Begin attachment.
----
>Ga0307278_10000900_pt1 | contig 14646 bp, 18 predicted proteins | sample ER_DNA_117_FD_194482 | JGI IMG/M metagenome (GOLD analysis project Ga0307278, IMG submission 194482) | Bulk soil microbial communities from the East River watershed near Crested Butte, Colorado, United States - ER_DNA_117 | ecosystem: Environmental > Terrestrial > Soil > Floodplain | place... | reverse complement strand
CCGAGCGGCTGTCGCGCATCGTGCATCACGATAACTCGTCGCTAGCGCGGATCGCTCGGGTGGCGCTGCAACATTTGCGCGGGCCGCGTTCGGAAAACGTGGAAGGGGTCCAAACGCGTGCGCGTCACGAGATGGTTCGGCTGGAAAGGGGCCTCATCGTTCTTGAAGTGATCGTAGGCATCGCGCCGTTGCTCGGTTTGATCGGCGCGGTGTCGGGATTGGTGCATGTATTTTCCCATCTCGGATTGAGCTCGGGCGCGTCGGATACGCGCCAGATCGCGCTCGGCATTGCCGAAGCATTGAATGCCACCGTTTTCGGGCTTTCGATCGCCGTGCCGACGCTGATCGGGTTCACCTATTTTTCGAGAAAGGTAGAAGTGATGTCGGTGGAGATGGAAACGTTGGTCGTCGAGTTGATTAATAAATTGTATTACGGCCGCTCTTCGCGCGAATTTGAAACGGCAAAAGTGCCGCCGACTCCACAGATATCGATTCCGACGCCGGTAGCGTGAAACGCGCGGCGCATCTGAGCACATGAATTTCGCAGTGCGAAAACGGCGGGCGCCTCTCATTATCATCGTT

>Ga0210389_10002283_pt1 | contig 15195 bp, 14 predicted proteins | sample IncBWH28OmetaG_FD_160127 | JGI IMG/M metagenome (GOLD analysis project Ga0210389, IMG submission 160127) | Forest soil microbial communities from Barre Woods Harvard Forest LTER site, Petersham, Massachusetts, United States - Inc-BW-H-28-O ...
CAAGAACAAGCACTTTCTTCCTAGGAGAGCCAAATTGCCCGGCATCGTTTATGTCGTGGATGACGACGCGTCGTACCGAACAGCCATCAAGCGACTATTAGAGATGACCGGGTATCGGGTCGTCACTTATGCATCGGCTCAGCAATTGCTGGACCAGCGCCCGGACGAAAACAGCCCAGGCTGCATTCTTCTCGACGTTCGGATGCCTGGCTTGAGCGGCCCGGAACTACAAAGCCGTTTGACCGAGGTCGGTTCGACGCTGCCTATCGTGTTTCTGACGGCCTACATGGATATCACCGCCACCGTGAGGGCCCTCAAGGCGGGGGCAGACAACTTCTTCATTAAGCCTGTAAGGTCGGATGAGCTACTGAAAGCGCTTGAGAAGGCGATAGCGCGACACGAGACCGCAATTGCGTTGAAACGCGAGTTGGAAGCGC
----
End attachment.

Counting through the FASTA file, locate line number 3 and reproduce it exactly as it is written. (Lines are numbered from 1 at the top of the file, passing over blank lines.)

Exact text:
>Ga0210389_10002283_pt1 | contig 15195 bp, 14 predicted proteins | sample IncBWH28OmetaG_FD_160127 | JGI IMG/M metagenome (GOLD analysis project Ga0210389, IMG submission 160127) | Forest soil microbial communities from Barre Woods Harvard Forest LTER site, Petersham, Massachusetts, United States - Inc-BW-H-28-O ...